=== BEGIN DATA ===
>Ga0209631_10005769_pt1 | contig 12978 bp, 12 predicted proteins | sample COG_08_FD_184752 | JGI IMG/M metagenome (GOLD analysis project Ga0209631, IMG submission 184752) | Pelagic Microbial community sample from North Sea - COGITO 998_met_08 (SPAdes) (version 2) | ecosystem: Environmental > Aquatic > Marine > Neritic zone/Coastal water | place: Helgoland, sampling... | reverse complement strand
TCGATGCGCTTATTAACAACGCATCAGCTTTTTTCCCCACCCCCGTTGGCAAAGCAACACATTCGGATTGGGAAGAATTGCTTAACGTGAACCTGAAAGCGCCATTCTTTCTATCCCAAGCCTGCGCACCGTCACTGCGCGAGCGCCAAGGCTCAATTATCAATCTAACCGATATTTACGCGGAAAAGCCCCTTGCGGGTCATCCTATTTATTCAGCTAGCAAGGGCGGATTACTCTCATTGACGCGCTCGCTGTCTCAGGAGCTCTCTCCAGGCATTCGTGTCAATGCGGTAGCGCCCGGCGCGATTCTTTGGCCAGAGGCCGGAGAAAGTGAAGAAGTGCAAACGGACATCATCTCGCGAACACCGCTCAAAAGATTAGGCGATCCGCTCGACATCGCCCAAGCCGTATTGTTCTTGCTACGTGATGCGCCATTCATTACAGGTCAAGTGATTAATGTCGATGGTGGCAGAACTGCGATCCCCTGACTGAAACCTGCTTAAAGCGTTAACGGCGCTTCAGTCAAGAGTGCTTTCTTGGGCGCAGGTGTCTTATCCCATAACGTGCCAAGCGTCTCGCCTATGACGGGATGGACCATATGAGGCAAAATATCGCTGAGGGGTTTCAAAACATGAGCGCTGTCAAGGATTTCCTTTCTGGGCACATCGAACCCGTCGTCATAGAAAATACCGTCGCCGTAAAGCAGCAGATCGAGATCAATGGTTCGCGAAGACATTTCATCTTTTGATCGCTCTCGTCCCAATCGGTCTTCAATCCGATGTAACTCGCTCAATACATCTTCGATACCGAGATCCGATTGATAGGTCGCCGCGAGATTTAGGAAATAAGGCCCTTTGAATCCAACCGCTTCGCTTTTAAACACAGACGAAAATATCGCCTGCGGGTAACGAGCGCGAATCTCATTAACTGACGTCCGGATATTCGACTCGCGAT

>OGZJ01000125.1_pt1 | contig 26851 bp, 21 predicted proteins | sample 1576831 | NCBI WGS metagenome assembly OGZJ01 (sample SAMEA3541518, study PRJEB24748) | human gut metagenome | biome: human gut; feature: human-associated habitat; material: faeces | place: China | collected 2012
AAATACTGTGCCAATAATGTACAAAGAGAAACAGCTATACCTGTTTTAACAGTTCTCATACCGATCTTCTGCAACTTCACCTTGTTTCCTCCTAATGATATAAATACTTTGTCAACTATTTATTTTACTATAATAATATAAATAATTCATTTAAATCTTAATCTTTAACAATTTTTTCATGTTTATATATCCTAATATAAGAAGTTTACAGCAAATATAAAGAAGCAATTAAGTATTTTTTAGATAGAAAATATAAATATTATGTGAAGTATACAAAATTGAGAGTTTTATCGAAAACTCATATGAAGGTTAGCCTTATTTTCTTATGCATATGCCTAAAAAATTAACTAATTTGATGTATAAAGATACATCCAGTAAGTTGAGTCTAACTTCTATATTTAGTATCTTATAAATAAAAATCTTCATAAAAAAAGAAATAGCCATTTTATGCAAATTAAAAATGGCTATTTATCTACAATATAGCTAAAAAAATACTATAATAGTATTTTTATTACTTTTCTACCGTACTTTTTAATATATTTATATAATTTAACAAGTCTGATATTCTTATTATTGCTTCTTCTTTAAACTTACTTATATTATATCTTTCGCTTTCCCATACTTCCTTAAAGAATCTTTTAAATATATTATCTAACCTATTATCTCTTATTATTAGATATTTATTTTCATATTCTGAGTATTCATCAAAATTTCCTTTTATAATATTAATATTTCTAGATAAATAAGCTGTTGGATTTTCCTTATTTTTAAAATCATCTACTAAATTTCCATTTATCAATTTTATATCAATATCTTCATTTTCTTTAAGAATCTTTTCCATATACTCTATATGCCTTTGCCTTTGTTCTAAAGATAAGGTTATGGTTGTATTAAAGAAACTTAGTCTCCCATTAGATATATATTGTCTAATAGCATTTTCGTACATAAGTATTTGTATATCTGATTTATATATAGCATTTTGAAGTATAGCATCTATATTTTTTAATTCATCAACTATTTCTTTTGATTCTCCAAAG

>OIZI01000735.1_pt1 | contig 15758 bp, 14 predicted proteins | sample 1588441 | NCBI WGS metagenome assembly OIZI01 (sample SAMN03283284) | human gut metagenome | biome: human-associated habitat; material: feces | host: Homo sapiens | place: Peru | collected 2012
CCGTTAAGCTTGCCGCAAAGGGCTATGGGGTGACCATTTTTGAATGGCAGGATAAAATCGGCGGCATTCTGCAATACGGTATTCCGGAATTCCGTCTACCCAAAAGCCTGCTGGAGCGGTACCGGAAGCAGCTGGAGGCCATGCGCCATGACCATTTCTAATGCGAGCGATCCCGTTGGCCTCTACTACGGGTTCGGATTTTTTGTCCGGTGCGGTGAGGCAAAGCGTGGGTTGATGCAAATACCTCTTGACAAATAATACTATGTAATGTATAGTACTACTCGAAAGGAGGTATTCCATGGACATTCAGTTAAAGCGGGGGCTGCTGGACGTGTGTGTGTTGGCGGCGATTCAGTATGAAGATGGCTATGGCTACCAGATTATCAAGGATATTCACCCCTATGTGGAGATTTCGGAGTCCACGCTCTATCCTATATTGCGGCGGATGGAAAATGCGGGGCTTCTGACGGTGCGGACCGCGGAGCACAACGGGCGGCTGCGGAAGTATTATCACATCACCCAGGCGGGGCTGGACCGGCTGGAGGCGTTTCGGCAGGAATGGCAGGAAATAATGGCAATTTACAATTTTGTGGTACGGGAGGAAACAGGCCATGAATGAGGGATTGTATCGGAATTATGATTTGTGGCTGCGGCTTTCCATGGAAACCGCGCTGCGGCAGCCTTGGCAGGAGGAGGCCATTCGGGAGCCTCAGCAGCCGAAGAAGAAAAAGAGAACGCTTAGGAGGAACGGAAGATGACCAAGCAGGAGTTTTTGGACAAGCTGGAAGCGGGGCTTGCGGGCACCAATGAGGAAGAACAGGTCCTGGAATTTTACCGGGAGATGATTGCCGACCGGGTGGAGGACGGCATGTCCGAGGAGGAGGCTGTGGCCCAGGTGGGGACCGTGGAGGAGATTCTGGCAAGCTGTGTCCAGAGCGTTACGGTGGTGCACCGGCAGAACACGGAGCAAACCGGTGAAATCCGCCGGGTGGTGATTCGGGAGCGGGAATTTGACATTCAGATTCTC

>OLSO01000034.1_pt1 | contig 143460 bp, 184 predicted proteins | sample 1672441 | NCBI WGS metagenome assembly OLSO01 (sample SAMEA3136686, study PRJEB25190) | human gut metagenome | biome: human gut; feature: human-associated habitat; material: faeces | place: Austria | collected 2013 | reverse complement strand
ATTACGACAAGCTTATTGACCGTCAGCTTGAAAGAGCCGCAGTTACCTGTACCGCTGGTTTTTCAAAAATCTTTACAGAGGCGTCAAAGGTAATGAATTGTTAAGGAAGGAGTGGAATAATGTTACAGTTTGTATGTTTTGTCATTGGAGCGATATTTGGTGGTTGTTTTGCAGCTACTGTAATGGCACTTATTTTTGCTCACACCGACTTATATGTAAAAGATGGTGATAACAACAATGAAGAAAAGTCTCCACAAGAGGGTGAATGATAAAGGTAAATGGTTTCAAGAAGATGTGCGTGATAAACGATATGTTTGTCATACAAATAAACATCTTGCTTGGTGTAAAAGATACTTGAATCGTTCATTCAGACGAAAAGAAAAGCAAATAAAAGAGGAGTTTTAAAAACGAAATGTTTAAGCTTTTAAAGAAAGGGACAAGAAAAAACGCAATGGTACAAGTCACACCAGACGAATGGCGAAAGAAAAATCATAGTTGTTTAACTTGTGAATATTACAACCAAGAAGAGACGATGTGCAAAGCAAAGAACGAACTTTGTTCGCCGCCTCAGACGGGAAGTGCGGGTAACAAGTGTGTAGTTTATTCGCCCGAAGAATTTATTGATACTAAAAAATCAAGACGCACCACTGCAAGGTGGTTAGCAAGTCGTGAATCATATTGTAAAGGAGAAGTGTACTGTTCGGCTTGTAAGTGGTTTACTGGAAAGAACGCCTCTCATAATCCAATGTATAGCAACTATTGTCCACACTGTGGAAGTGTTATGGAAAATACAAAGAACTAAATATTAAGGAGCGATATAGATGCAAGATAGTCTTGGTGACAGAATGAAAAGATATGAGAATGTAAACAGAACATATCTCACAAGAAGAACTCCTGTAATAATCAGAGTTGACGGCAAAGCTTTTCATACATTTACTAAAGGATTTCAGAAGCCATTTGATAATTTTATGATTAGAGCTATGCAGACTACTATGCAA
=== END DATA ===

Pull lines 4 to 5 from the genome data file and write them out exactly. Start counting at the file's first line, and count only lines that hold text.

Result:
AAATACTGTGCCAATAATGTACAAAGAGAAACAGCTATACCTGTTTTAACAGTTCTCATACCGATCTTCTGCAACTTCACCTTGTTTCCTCCTAATGATATAAATACTTTGTCAACTATTTATTTTACTATAATAATATAAATAATTCATTTAAATCTTAATCTTTAACAATTTTTTCATGTTTATATATCCTAATATAAGAAGTTTACAGCAAATATAAAGAAGCAATTAAGTATTTTTTAGATAGAAAATATAAATATTATGTGAAGTATACAAAATTGAGAGTTTTATCGAAAACTCATATGAAGGTTAGCCTTATTTTCTTATGCATATGCCTAAAAAATTAACTAATTTGATGTATAAAGATACATCCAGTAAGTTGAGTCTAACTTCTATATTTAGTATCTTATAAATAAAAATCTTCATAAAAAAAGAAATAGCCATTTTATGCAAATTAAAAATGGCTATTTATCTACAATATAGCTAAAAAAATACTATAATAGTATTTTTATTACTTTTCTACCGTACTTTTTAATATATTTATATAATTTAACAAGTCTGATATTCTTATTATTGCTTCTTCTTTAAACTTACTTATATTATATCTTTCGCTTTCCCATACTTCCTTAAAGAATCTTTTAAATATATTATCTAACCTATTATCTCTTATTATTAGATATTTATTTTCATATTCTGAGTATTCATCAAAATTTCCTTTTATAATATTAATATTTCTAGATAAATAAGCTGTTGGATTTTCCTTATTTTTAAAATCATCTACTAAATTTCCATTTATCAATTTTATATCAATATCTTCATTTTCTTTAAGAATCTTTTCCATATACTCTATATGCCTTTGCCTTTGTTCTAAAGATAAGGTTATGGTTGTATTAAAGAAACTTAGTCTCCCATTAGATATATATTGTCTAATAGCATTTTCGTACATAAGTATTTGTATATCTGATTTATATATAGCATTTTGAAGTATAGCATCTATATTTTTTAATTCATCAACTATTTCTTTTGATTCTCCAAAG

>OIZI01000735.1_pt1 | contig 15758 bp, 14 predicted proteins | sample 1588441 | NCBI WGS metagenome assembly OIZI01 (sample SAMN03283284) | human gut metagenome | biome: human-associated habitat; material: feces | host: Homo sapiens | place: Peru | collected 2012